Mrs. Fetched took her van in to get the windshield fixed after we got home from vacation, and got it back today. I don’t know whether they fixed the other issues we reported yet… probably not. Daughter Dearest is getting her blue Civic, and has gotten comfortable with a manual shift.

And that’s things around FAR Manor.

Tuesday, August 16, 2011 6 comments

Moving Furniture

With M.A.E. out of the manor, Mrs. Fetched decided it was time to bring in the bed she bought for Mason at a yard sale last year. There were many cobwebs to clean out of various corners, and I ended up vacuuming then wiping down each part with a towel, and that got it pretty clean.

Whoever designed this bed knows little boys. It’s up off the ground, giving room for a matching dresser and cubby along one side. The door on the footboard turns the rest of the under-bed into either storage or a kid’s fortress of solitude.

Mason said, “Cheeeeeese!” as I took the picture. Where did he learn that from?
Mason watched and “helped” as I assembled everything, then put the slats, pad, and mattress on top. He was suddenly less pleased with the door, but I showed him that he could come out the back side and around and that mollified him a bit.

The cubby is a tight squeeze for a kid, even one as small as Mason, but I told him he could throw toys in there. He opened it, tossed whatever gadget he was holding at the moment, then closed it. Now if we can get him to do that consistently…

He’s still in the crib for now, and this will be the guest bed until he’s old enough to sleep in it himself.

Monday, August 15, 2011 3 comments

Clearing House

This is what the room that M.A.E. was staying in looks like at the moment:

Mrs. Fetched finally got tired of saying she was going to chuck her out and actually did it. I’ll be at work when M.A.E. comes waddling in after a long weekend of boyfriend-banging, expecting Mrs. Fetched to take her to a doctor’s appointment, but I’d love to see the look on her face when she sees this. Nothing says GTFO like removing all the furniture.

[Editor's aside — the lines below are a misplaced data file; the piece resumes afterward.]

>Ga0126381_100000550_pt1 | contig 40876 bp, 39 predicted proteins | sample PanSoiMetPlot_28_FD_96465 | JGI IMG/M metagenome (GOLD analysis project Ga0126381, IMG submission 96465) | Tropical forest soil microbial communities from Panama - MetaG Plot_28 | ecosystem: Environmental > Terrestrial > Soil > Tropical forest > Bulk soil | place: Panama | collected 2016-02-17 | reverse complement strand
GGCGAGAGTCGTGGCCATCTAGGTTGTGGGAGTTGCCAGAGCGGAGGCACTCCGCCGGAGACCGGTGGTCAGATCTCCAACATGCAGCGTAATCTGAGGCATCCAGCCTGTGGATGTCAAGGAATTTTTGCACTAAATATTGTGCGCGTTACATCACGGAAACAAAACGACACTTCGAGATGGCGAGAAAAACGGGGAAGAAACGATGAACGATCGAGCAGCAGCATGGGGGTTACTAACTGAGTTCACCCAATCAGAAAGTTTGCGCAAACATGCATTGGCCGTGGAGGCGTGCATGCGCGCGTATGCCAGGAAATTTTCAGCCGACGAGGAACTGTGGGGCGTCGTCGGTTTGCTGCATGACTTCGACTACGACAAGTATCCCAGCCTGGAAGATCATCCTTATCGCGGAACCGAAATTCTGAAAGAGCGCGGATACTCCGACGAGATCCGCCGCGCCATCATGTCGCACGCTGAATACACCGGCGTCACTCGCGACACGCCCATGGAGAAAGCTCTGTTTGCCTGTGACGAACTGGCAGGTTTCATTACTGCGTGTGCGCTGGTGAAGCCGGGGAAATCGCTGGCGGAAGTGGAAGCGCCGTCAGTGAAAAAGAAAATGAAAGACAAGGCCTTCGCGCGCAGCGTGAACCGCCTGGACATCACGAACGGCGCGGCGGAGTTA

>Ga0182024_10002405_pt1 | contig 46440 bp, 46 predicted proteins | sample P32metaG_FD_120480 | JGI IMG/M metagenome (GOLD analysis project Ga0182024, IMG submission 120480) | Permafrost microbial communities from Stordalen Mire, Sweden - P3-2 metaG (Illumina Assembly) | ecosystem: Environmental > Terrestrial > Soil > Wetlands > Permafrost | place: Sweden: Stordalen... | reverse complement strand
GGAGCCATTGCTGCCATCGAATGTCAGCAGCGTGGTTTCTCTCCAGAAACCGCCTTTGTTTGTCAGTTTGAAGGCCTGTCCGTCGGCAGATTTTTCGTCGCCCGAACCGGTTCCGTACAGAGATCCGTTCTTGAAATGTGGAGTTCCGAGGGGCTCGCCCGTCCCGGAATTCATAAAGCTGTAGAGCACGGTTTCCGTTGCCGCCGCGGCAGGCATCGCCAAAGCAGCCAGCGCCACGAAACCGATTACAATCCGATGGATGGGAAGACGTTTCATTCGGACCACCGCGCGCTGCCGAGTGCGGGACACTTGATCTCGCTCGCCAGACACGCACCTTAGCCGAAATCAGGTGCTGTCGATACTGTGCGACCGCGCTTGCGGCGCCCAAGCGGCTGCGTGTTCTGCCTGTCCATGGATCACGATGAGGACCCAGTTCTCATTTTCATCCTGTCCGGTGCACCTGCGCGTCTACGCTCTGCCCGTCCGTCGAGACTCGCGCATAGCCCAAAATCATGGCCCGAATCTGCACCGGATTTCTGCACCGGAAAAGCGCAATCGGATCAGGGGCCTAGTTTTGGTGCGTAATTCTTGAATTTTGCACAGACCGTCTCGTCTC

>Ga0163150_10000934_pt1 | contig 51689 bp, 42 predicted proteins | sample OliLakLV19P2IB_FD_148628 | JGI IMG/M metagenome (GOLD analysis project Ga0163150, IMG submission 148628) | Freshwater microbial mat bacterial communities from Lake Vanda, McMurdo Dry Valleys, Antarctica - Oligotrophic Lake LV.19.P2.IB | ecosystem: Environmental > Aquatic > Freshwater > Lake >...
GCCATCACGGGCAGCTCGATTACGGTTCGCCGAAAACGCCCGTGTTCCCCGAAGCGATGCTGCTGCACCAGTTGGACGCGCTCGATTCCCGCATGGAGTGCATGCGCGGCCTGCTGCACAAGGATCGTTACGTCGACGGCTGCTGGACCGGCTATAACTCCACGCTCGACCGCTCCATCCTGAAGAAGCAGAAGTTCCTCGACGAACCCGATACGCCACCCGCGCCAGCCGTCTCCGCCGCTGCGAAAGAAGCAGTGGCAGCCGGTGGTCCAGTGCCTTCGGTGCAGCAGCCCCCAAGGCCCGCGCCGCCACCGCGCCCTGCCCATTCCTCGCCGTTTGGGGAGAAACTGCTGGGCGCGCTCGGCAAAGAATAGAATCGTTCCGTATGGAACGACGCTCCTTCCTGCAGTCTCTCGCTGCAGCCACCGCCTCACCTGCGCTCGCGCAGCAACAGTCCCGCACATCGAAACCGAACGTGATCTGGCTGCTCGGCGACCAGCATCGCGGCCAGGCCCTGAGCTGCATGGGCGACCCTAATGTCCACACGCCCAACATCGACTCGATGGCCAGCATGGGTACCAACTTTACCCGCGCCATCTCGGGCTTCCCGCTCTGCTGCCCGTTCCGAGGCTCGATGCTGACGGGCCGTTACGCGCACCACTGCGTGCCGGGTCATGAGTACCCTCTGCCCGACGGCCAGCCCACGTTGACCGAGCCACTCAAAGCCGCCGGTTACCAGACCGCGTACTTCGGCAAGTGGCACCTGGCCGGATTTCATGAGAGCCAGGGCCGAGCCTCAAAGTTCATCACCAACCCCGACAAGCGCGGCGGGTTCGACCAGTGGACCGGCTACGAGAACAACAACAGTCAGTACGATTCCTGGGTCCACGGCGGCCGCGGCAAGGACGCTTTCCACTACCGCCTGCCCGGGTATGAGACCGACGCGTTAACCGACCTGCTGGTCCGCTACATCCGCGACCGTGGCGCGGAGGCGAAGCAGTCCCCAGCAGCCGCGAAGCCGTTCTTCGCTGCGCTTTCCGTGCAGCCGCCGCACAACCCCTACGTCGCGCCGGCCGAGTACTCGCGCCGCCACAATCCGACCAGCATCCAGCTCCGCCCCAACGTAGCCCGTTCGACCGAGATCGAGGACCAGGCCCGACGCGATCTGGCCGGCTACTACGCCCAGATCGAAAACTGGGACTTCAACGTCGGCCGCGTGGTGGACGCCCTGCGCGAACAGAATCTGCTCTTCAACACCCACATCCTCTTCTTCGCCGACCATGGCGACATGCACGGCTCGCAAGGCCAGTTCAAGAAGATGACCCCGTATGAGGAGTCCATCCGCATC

This is the state of the carpet after we applied an entire can of cleaner. She and especially Moptop were none too careful about what they spilled on a white carpet. We’ll probably end up ripping all that out and putting in a wood floor, since we have enough to do this room.

Meanwhile, The Boy got tired of saying he’s moving to Wisconsin and appears to actually be doing it. A friend of his says he’s lined up a factory job for The Boy (he works there too, juicy union wages), and The Boy says he’ll never get along here, so he packed his car last night and is cashing some checks for the trip as I type.

I’m of two minds about The Boy leaving: there are risks, but there are also risks in staying here and working a construction job. The difference is, he has a well-defined safety net here. On the other hand, it’ll be a good experience for him. If he thrives (and survives a Wisconsin winter), he will be happier than he was here. My family is across Lake Michigan, a long drive to be sure but shorter than all the way back to Planet Georgia. I ended up wishing him well, while Mrs. Fetched just hopes he’ll cough up some of what he owes us. Only one way to find out, I guess.

One thing I’m not conflicted about: the move has put a massive strain on his relationship with Snippet. She wants to stay where she already has a job, even if it’s a part-time retail job. More importantly, all her friends are here. (“All her boy-toys too,” said Mrs. Fetched.) She’s been the one putting pressure on him to stay — the exact wrong thing to do with anyone having the in-laws’ genetic code. Telling him (or Mrs. Fetched) something they don’t want to hear only makes them more determined to do what they’ve already decided. I didn’t bother to tell Snippet that, though… she doesn’t listen any better than The Boy.